ADS  Article  Google Scholar 

  32. Martinis, J. M., Nam, S., Aumentado, J., Lang, K. M. & Urbina, C. Decoherence of a superconducting qubit due to bias noise. Phys. Rev. B 67, 094510 (2003).

    ADS  Article  Google Scholar 

  33. Borneman, T. W., Hurlimann, M. D. & Cory, D. G. Application of optimal control to CPMG refocusing pulse design. J. Magn. Reson. 207, 220–233 (2010).

    ADS  Article  Google Scholar 

  34. Wellstood, F. C., Urbina, C. & Clarke, J. Low-frequency noise in dc superconducting quantum interference devices below 1 K. Appl. Phys. Lett. 50, 772–774 (1987).

    ADS  Article  Google Scholar 

  35. Geva, E., Kosloff, R. & Skinner, J. L. On the relaxation of a two-level system driven by a strong electromagnetic field. J. Chem. Phys. 102, 8541–8561 (1995).

    ADS  Article  Google Scholar 

  36. Van der Wal, C. H., Wilhelm, F. K., Harmans, C. J. P. M. & Mooij, J. E. Engineering decoherence in Josephson persistent-current qubits. Eur. Phys. J. B 31, 111–123 (2003).

    ADS  Article  Google Scholar 

  37. Shnirman, A., Schön, G., Martin, I. & Makhlin, Y. Low- and high-frequency noise from coherent two-level systems. Phys. Rev. Lett. 94, 127002 (2005).

    ADS  Article  Google Scholar 

  38. Kerman, A. J. & Oliver, W. D. High-fidelity quantum operations on superconducting qubits in the presence of noise. Phys. Rev. Lett. 101, 070501 (2008).

    ADS  Article  Google Scholar 

  39. Van Harlingen, D. J. et al. Decoherence in Josephson-junction qubits due to critical-current fluctuations. Phys. Rev. B 70, 064517 (2004).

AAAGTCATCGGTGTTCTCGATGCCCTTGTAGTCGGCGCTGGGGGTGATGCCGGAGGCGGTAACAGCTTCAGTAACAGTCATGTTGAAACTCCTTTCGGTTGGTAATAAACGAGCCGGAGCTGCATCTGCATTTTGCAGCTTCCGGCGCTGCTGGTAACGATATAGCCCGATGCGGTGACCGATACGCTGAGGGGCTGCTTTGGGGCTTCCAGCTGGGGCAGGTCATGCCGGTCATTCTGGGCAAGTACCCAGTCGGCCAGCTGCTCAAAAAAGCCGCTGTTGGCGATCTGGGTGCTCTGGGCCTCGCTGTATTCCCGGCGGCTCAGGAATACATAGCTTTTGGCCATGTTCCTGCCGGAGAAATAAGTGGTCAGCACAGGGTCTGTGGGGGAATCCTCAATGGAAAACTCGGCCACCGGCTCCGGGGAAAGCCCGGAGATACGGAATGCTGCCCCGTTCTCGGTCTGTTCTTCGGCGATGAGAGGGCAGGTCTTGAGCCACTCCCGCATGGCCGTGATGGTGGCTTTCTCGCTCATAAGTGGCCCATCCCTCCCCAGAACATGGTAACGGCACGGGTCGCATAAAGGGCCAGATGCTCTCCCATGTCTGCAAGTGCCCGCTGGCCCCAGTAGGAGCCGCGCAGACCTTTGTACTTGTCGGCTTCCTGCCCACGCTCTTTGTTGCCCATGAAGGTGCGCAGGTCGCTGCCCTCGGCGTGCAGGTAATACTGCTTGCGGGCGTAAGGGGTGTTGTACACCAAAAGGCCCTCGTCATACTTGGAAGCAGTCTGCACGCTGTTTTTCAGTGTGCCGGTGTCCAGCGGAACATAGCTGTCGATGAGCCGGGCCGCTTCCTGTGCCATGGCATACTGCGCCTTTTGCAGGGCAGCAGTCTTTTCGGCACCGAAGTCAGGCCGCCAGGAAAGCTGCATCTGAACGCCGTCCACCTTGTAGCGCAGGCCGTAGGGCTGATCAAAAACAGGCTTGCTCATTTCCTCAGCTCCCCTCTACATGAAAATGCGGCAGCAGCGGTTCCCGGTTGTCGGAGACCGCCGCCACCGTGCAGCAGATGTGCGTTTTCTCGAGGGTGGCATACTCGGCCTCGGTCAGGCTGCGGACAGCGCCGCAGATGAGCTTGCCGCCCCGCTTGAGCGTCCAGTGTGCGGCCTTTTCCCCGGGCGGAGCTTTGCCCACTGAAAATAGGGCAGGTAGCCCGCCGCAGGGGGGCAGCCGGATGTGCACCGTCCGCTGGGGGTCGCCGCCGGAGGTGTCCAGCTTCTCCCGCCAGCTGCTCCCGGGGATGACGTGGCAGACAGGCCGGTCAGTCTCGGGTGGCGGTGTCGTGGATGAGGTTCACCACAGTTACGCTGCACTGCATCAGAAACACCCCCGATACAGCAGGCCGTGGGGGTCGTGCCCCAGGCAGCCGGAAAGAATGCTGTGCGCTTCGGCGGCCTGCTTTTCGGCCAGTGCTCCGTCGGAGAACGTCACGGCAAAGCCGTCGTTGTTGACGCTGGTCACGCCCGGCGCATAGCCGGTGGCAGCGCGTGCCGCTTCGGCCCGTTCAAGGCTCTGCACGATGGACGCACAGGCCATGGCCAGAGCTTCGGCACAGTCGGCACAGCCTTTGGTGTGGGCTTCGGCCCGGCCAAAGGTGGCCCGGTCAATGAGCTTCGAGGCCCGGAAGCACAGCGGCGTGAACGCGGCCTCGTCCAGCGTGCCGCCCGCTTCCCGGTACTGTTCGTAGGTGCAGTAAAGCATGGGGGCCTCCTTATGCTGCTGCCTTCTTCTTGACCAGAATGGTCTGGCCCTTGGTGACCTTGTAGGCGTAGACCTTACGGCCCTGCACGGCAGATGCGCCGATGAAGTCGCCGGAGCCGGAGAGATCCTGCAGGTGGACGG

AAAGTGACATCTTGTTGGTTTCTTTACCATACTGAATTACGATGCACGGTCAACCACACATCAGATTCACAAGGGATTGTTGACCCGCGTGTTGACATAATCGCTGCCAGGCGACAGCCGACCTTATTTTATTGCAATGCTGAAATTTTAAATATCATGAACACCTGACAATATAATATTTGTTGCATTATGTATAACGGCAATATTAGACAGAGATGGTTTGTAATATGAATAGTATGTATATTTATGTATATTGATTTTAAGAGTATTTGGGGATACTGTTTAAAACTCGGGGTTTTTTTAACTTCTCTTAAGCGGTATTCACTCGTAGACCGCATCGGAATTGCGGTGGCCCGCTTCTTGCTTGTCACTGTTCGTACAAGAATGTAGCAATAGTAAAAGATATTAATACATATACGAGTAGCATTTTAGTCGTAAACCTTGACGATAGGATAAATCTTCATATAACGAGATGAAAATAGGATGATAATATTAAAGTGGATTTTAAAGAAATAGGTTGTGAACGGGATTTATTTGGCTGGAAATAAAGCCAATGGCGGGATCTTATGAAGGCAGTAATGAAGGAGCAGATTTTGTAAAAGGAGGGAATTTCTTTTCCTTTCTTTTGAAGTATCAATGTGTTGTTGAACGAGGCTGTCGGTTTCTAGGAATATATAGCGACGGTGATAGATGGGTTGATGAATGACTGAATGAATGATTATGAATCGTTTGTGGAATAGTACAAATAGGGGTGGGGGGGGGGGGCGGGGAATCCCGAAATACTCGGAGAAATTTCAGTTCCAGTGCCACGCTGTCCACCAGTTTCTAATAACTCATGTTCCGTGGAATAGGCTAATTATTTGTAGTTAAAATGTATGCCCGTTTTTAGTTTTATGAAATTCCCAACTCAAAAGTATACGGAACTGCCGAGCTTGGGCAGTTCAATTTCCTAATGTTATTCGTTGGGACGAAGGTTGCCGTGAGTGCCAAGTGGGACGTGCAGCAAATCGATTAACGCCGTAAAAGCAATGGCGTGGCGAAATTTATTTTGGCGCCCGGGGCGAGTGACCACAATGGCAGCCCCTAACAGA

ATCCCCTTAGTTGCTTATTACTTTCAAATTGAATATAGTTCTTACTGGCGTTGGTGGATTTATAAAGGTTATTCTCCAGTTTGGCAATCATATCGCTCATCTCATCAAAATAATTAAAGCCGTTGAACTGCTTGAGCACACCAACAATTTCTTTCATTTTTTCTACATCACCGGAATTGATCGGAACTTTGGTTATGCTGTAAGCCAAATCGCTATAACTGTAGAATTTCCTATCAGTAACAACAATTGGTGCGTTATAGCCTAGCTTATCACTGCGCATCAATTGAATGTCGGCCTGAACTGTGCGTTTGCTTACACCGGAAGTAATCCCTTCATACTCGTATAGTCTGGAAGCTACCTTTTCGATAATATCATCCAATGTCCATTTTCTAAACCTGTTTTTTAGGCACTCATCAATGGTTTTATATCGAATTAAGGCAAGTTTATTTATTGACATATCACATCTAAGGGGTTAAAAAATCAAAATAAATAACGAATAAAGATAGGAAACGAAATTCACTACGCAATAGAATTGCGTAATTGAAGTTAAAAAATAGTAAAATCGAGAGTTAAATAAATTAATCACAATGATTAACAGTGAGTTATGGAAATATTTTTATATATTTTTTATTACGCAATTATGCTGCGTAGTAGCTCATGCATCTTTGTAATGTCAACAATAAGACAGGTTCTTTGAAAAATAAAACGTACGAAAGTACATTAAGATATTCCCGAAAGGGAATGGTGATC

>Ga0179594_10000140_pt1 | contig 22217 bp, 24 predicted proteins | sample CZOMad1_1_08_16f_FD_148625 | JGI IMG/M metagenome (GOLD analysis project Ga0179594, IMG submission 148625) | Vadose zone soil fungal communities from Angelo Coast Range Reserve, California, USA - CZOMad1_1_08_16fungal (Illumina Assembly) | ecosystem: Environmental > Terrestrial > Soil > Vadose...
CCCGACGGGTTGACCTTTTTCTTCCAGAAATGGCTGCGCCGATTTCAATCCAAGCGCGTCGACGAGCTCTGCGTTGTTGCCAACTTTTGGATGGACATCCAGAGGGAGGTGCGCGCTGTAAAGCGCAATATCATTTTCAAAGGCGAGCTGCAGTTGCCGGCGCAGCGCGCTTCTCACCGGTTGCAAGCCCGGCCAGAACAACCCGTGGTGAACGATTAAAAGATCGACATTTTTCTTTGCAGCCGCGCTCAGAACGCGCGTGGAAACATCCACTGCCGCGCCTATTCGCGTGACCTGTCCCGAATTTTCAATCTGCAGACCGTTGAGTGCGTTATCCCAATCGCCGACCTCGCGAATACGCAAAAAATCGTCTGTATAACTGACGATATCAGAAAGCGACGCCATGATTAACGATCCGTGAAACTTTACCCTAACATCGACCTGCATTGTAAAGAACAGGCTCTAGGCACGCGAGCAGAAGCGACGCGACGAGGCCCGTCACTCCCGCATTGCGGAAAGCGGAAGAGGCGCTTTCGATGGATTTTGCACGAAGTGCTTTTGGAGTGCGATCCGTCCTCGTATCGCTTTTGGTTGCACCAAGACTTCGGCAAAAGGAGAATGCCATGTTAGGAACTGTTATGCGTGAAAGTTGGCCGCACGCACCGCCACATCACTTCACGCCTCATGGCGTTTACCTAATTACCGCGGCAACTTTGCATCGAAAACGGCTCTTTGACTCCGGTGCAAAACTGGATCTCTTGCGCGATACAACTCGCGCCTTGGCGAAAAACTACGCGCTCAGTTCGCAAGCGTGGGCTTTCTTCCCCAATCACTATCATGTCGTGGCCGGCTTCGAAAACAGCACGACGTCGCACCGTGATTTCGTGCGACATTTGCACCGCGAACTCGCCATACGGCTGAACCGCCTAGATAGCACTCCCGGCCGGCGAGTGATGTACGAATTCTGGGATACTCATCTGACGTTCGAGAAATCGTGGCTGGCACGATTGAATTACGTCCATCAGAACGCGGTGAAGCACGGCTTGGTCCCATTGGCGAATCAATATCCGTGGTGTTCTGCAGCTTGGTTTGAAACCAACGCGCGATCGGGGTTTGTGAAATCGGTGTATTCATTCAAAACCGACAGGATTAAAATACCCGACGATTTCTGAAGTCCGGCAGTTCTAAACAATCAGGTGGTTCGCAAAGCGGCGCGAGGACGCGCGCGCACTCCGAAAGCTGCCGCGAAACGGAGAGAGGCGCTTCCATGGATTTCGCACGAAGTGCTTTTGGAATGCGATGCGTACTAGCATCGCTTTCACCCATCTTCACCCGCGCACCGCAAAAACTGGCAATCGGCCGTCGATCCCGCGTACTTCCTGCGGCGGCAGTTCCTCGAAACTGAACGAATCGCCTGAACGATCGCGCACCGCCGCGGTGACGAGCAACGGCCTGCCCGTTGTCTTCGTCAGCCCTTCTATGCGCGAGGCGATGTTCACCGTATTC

ADS  Article  Google Scholar 

Download references


We gratefully acknowledge T. Orlando for support in all aspects of this work. We appreciate M. Biercuk, J. Clarke, L. Levitov and S. Lloyd for discussions, and P. Forn-Diaz and S. Valenzuela for comments on the manuscript. We thank P. Murphy and the LTSE team at MIT Lincoln Laboratory for technical assistance. This work was sponsored by the US Government, the Laboratory for Physical Sciences, the National Science Foundation and the Funding Program for World-Leading Innovative R&D on Science and Technology (FIRST), CREST-JST, MEXT kakenhi ‘Quantum Cybernetics’. Opinions, interpretations, conclusions and recommendations are those of the author(s) and are not necessarily endorsed by the US Government.

Author information

Authors and Affiliations



F. Yoshihara, K.H., Y.N. and J-S.T. designed and fabricated the device. J.B. and S.G. carried out the experiments. G.F., S.G. and J.B. contributed to the software infrastructure. J.B., F. Yan, W.D.O. and Y.N. analysed the data and F. Yoshihara and D.G.C. provided feedback. J.B. and W.D.O. wrote the paper with feedback from all authors. W.D.O. supervised the project. All authors contributed to discussions during the conception, execution and interpretation of the experiments.

Corresponding author

Correspondence to Jonas Bylander.

Ethics declarations

Competing interests

The authors declare no competing financial interests.

Supplementary information

Supplementary Information

Supplementary Information (PDF 909 kb)

Rights and permissions

Reprints and Permissions

About this article

Cite this article

Bylander, J., Gustavsson, S., Yan, F. et al. Noise spectroscopy through dynamical decoupling with a superconducting flux qubit. Nature Phys 7, 565–570 (2011).

Download citation

  • Received:

  • Accepted:

  • Published:

  • Issue Date:

  • DOI:

Further reading


Quick links

Nature Briefing

Sign up for the Nature Briefing newsletter — what matters in science, free to your inbox daily.

Get the most important science stories of the day, free in your inbox. Sign up for Nature Briefing